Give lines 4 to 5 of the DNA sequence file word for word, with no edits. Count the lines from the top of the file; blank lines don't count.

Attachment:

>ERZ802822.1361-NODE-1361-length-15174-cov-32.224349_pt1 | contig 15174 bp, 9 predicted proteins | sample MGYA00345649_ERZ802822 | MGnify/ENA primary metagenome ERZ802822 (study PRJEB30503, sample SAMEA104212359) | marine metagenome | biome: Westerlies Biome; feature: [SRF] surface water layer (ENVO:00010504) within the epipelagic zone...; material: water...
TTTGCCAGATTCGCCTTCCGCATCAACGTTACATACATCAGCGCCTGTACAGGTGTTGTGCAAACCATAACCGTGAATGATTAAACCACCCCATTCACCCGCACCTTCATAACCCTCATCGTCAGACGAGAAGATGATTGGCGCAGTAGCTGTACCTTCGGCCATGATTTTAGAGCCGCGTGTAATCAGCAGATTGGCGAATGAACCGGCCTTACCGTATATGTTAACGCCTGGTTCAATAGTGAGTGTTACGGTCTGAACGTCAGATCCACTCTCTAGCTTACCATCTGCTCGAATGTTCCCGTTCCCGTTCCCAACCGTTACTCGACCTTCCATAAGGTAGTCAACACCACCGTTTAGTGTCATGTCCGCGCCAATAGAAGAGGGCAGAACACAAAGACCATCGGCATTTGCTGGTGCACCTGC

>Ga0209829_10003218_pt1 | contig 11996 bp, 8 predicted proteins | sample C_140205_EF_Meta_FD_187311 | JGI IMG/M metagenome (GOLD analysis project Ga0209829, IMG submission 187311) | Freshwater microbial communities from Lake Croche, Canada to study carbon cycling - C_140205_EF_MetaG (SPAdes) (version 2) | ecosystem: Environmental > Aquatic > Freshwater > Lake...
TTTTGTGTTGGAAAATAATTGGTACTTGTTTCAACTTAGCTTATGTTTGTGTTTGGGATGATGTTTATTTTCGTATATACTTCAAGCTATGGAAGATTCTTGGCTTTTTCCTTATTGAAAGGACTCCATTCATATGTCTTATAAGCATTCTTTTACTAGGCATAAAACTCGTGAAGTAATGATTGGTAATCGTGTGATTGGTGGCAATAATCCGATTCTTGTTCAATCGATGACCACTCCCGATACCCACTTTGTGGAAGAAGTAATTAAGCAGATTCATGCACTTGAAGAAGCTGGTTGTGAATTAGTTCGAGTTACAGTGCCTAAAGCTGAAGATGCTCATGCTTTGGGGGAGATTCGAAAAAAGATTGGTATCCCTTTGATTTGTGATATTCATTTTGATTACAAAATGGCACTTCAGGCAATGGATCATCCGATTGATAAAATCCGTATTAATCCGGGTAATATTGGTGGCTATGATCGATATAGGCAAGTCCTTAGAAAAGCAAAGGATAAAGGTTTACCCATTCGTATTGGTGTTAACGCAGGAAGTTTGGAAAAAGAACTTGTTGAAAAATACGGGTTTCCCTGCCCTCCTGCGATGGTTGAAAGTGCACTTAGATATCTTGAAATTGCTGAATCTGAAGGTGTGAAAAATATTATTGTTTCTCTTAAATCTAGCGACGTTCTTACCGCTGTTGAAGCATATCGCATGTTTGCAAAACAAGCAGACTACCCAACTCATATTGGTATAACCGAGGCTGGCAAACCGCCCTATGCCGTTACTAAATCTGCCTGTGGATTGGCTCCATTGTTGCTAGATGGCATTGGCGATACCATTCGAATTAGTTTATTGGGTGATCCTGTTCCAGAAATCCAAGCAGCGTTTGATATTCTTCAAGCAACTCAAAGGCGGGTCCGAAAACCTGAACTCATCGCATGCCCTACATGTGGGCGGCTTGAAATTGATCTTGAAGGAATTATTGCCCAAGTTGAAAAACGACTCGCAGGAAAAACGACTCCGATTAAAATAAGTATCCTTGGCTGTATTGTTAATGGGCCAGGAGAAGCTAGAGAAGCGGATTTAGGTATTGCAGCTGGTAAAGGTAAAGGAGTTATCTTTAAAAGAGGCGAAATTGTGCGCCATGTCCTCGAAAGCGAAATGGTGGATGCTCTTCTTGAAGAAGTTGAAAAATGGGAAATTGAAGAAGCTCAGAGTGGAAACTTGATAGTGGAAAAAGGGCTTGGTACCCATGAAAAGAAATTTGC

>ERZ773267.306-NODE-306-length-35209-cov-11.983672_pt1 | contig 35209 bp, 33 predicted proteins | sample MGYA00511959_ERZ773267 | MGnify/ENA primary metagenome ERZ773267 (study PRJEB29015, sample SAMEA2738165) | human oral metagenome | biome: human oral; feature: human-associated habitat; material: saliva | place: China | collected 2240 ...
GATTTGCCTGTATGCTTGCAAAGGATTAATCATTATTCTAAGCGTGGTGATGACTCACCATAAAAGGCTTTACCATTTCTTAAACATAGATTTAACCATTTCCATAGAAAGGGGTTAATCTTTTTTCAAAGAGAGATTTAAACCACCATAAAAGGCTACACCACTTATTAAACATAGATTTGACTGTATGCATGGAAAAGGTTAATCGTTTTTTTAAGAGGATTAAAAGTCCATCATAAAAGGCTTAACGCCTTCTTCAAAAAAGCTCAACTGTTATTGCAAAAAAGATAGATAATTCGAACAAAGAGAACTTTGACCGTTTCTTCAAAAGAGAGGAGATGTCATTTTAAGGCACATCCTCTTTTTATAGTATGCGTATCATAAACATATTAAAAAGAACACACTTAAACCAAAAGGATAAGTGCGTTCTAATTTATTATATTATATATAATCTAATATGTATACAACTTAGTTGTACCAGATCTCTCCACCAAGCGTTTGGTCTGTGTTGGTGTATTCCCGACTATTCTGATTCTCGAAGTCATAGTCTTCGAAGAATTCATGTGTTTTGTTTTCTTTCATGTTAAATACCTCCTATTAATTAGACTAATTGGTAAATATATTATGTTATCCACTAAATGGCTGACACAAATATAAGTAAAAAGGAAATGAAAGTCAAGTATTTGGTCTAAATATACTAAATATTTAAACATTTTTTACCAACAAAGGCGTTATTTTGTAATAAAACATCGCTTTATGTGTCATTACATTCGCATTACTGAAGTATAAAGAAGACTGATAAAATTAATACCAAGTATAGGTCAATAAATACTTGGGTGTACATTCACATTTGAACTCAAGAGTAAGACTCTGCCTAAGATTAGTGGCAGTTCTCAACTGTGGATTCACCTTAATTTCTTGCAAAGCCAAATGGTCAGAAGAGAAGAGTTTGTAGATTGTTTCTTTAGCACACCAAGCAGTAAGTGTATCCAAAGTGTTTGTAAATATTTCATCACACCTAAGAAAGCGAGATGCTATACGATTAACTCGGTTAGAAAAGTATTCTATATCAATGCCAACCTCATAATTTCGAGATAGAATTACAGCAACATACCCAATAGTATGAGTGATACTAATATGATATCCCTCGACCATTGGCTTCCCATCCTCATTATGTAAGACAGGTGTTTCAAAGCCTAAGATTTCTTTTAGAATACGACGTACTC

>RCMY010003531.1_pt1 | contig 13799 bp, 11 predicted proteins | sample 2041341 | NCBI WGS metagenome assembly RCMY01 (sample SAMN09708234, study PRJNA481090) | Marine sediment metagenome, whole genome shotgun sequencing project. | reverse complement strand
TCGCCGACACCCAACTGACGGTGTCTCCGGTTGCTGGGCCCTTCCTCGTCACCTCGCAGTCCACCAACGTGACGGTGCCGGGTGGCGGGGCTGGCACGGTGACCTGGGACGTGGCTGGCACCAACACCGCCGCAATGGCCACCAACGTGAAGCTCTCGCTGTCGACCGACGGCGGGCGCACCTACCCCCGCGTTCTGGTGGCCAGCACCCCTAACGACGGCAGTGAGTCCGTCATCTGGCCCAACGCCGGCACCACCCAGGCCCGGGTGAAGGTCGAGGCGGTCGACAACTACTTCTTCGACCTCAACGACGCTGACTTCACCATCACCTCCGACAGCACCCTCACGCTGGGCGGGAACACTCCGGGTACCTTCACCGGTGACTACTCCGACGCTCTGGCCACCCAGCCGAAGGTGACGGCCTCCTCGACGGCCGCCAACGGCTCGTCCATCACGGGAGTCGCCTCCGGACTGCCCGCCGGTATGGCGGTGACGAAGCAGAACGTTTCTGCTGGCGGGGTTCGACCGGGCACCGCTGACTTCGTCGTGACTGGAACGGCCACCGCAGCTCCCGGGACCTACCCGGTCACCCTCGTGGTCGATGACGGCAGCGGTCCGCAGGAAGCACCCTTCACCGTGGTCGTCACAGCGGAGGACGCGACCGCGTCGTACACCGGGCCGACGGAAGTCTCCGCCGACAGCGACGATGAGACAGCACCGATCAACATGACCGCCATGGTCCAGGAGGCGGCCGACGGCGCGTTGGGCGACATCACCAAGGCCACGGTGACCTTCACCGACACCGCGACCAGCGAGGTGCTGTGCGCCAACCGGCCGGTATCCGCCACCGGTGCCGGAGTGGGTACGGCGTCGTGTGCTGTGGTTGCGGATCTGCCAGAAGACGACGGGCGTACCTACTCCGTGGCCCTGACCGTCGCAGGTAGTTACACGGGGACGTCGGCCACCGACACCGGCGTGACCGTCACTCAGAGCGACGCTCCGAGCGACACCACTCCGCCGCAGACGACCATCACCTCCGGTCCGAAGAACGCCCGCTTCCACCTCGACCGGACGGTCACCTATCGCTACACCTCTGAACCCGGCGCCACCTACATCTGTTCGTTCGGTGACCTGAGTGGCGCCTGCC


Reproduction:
TTTTGTGTTGGAAAATAATTGGTACTTGTTTCAACTTAGCTTATGTTTGTGTTTGGGATGATGTTTATTTTCGTATATACTTCAAGCTATGGAAGATTCTTGGCTTTTTCCTTATTGAAAGGACTCCATTCATATGTCTTATAAGCATTCTTTTACTAGGCATAAAACTCGTGAAGTAATGATTGGTAATCGTGTGATTGGTGGCAATAATCCGATTCTTGTTCAATCGATGACCACTCCCGATACCCACTTTGTGGAAGAAGTAATTAAGCAGATTCATGCACTTGAAGAAGCTGGTTGTGAATTAGTTCGAGTTACAGTGCCTAAAGCTGAAGATGCTCATGCTTTGGGGGAGATTCGAAAAAAGATTGGTATCCCTTTGATTTGTGATATTCATTTTGATTACAAAATGGCACTTCAGGCAATGGATCATCCGATTGATAAAATCCGTATTAATCCGGGTAATATTGGTGGCTATGATCGATATAGGCAAGTCCTTAGAAAAGCAAAGGATAAAGGTTTACCCATTCGTATTGGTGTTAACGCAGGAAGTTTGGAAAAAGAACTTGTTGAAAAATACGGGTTTCCCTGCCCTCCTGCGATGGTTGAAAGTGCACTTAGATATCTTGAAATTGCTGAATCTGAAGGTGTGAAAAATATTATTGTTTCTCTTAAATCTAGCGACGTTCTTACCGCTGTTGAAGCATATCGCATGTTTGCAAAACAAGCAGACTACCCAACTCATATTGGTATAACCGAGGCTGGCAAACCGCCCTATGCCGTTACTAAATCTGCCTGTGGATTGGCTCCATTGTTGCTAGATGGCATTGGCGATACCATTCGAATTAGTTTATTGGGTGATCCTGTTCCAGAAATCCAAGCAGCGTTTGATATTCTTCAAGCAACTCAAAGGCGGGTCCGAAAACCTGAACTCATCGCATGCCCTACATGTGGGCGGCTTGAAATTGATCTTGAAGGAATTATTGCCCAAGTTGAAAAACGACTCGCAGGAAAAACGACTCCGATTAAAATAAGTATCCTTGGCTGTATTGTTAATGGGCCAGGAGAAGCTAGAGAAGCGGATTTAGGTATTGCAGCTGGTAAAGGTAAAGGAGTTATCTTTAAAAGAGGCGAAATTGTGCGCCATGTCCTCGAAAGCGAAATGGTGGATGCTCTTCTTGAAGAAGTTGAAAAATGGGAAATTGAAGAAGCTCAGAGTGGAAACTTGATAGTGGAAAAAGGGCTTGGTACCCATGAAAAGAAATTTGC

>ERZ773267.306-NODE-306-length-35209-cov-11.983672_pt1 | contig 35209 bp, 33 predicted proteins | sample MGYA00511959_ERZ773267 | MGnify/ENA primary metagenome ERZ773267 (study PRJEB29015, sample SAMEA2738165) | human oral metagenome | biome: human oral; feature: human-associated habitat; material: saliva | place: China | collected 2240 ...